By Dale Denwalt, Staff Writer
Enid News & Eagle
ENID, Okla. —
Jerry Zaloudek likes to care for the dozens of stray cats that roam near her business.
Several times each year for the past three years, she brings in a veterinarian to spay or neuter them, check them for disease and vaccinate them against rabies. Because they aren’t her cats, she then releases them back into the wild.
The only problem is that a city of Enid ordinance technically prohibits this practice.
According to the ordinance, anyone who cares for a dog, ferret, potbellied pig — or a cat — must keep it in an enclosure or on a leash.
“It’s a real problem, but putting a cat on a leash is not going to solve this problem,” Zaloudek said.
The way she sees it, she has a responsibility to control the population.
“That’s what the spay and neuter program is. Cut down the population and stop the euthanasia of good animals,” she said.
With help from Vickie Grantz, shelter director for the Enid Society for the Prevention of Cruelty to Animals, she has contacted the city, hoping to modify the law to let her trap, fix then release the animals. She is waiting to hear back from city leaders on their thoughts.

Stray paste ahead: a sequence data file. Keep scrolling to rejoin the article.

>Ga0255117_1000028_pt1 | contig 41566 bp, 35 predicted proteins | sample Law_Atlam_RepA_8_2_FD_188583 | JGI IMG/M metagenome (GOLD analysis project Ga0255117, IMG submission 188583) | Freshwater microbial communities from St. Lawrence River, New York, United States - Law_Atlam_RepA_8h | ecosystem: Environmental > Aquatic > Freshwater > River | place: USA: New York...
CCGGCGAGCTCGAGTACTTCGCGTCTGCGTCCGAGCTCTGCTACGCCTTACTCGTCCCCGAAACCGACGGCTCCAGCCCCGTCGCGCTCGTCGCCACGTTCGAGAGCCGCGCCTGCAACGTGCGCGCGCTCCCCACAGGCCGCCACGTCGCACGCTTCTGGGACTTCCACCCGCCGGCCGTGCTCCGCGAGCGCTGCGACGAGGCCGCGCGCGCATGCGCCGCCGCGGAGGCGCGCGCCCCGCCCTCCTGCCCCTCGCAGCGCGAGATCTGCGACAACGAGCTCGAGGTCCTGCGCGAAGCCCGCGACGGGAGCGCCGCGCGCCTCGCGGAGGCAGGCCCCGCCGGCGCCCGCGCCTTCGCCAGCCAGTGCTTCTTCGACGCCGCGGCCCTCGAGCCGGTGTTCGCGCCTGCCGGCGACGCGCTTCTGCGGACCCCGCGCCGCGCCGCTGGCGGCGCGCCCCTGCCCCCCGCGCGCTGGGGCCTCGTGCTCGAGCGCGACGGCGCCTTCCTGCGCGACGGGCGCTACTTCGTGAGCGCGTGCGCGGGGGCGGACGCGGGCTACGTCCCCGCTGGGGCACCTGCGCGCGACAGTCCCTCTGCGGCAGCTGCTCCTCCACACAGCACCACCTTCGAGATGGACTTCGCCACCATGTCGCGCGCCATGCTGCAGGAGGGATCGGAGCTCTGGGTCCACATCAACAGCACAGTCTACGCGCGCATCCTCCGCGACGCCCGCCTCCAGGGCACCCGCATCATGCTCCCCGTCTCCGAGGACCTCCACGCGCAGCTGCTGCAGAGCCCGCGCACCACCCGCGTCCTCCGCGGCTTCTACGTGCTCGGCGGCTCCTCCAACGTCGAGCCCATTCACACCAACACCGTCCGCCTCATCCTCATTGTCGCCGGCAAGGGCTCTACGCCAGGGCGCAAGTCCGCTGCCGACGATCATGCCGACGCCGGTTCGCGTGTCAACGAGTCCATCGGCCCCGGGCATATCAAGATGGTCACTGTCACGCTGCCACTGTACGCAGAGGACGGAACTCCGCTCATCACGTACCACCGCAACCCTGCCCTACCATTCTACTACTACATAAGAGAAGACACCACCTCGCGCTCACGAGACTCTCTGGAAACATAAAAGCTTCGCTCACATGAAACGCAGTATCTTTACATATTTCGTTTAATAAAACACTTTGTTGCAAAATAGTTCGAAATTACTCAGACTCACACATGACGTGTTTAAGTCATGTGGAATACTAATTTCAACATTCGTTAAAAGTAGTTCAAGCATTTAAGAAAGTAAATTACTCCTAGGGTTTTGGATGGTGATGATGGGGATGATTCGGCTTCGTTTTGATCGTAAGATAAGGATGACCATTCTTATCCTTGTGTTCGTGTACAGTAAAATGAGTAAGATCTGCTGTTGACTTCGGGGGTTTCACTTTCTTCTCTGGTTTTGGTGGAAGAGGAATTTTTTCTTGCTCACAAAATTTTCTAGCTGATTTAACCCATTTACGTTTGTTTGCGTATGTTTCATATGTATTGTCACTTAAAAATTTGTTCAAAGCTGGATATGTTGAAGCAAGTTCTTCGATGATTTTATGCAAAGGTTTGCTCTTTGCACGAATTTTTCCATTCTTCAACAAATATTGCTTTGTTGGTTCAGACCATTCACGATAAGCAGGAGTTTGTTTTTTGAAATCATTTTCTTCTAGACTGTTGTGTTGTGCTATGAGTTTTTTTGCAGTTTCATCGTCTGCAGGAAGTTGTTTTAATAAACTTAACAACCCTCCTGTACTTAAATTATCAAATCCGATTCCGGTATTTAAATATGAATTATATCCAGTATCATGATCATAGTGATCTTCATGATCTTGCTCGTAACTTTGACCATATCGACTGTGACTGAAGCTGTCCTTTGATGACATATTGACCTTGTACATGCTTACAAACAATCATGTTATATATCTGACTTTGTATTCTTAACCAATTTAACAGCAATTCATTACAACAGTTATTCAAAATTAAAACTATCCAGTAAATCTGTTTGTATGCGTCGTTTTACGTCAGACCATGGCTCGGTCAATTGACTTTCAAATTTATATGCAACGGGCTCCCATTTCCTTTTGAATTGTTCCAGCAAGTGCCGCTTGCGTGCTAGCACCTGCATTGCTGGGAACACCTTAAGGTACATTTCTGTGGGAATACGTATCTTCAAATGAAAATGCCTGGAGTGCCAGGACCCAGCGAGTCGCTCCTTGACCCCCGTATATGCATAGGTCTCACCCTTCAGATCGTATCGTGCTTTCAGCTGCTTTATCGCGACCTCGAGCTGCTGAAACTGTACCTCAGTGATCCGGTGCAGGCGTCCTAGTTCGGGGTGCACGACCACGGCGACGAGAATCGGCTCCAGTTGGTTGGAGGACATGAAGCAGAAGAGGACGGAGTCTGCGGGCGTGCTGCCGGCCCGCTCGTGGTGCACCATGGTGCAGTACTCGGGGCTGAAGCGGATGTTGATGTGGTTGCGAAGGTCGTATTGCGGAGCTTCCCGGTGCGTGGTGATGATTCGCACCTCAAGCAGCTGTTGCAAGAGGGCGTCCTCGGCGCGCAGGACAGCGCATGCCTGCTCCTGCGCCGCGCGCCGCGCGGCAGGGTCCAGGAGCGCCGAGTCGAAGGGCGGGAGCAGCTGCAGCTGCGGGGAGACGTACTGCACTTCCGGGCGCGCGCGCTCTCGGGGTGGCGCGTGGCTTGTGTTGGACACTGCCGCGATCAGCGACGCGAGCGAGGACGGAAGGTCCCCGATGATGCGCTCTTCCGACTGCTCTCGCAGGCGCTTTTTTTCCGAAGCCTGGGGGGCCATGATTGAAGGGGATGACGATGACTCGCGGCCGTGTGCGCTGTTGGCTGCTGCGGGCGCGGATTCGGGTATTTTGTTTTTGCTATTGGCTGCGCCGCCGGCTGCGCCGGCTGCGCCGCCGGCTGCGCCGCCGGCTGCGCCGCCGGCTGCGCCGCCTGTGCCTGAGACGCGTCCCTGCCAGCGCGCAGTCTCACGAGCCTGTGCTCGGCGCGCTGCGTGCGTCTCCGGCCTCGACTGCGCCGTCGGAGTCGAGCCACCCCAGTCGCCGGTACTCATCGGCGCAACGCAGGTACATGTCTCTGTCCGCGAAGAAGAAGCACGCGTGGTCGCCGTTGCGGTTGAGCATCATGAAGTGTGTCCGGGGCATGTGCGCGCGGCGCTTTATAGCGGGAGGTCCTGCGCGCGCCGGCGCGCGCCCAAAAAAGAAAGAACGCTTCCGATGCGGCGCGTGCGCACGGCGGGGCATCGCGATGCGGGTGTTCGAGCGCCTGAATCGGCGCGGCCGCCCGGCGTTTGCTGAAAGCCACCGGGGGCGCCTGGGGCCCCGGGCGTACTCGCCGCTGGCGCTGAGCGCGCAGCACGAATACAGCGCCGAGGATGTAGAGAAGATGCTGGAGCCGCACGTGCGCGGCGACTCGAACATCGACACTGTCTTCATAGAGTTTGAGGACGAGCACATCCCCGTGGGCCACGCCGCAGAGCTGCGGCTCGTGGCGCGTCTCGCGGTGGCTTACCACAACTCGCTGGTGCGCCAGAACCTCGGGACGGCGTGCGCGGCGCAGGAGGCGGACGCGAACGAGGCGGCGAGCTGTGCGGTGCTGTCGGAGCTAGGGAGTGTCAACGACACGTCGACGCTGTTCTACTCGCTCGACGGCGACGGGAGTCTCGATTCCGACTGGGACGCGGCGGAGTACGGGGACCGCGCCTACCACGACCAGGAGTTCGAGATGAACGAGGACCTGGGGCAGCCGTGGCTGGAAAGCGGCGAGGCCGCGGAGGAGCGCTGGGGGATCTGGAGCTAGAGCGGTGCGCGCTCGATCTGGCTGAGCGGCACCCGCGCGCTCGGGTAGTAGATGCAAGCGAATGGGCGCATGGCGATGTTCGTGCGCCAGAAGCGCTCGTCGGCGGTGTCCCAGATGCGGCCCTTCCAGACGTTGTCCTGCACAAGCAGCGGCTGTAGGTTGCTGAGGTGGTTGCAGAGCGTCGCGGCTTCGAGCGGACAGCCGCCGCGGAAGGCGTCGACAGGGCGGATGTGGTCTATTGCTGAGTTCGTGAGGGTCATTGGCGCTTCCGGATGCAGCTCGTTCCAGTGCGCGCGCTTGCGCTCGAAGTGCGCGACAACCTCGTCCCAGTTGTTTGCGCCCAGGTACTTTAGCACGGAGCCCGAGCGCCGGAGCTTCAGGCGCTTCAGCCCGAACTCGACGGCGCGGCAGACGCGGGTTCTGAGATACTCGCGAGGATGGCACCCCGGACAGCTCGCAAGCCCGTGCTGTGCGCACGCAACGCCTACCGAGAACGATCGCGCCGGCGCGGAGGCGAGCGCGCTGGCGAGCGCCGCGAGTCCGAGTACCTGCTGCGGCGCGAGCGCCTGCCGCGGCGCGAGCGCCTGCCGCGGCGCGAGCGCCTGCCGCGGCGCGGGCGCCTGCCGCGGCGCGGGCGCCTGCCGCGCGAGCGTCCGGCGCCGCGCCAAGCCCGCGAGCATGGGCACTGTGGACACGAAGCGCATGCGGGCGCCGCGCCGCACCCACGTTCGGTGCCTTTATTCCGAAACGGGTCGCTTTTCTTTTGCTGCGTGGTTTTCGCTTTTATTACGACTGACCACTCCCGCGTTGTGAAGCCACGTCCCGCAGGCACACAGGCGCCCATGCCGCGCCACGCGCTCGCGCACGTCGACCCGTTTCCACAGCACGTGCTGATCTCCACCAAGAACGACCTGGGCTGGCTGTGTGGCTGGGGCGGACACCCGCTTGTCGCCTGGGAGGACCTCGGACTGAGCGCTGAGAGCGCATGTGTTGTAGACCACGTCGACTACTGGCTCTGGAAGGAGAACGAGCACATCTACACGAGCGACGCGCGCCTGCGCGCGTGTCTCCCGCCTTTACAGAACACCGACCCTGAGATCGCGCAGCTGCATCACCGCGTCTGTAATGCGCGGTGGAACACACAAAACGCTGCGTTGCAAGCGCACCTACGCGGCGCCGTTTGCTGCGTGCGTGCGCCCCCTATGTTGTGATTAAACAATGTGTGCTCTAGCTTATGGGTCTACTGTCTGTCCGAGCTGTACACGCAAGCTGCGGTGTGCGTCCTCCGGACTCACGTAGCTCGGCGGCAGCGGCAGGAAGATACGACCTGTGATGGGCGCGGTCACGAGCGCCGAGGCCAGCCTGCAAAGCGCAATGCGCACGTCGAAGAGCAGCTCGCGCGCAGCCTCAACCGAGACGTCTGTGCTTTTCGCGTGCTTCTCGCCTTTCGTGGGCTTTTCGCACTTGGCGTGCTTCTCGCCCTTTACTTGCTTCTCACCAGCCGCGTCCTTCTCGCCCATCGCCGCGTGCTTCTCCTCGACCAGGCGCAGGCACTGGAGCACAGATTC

Grantz said other metros in Oklahoma already have adopted this type of ordinance.
“We have people who are willing to step up and take care of that so they’re not reproducing, but they’re actually breaking an ordinance every time they fix one, vaccinate it and turn it out,” she said.
Zaloudek said city animal control officers have been out to see her several times because of the feral cat problem.
“The pound’s been out to see me several times when somebody turns me in. But I can’t keep all the cats in the store. They’ve been there since my store was there,” she said.
In the meantime, she does what she can to make sure they don’t reproduce.
In just the past year, Zaloudek says she’s spent $2,000 caring for the stray cats that show up near her business, JB Liquor, at 420 S. Cleveland. It’s not uncommon for her to see the cats, which can be numerous, be run over on the street.
“It’s just horrible. But if we can spay and neuter them, we can get this problem taken care of,” she said. “All we need to do is cut the population down here. But the only way we can do that is spay and neuter.”
Enid SPCA has a program that provides low-cost vaccinations and sterilization to households making less than $40,000 per year.
Grantz noted how unwieldy the law seems on its face. While it makes sense to keep a dog penned up behind a fence or on a leash, the same can’t be said for a cat.
“That’s the part that makes it unfair. And most cats don’t do very well on a leash, either,” she said. “But if we can control the numbers by spaying and neutering, I think we can see a difference. And we’ll also know that what we have out there is healthy.”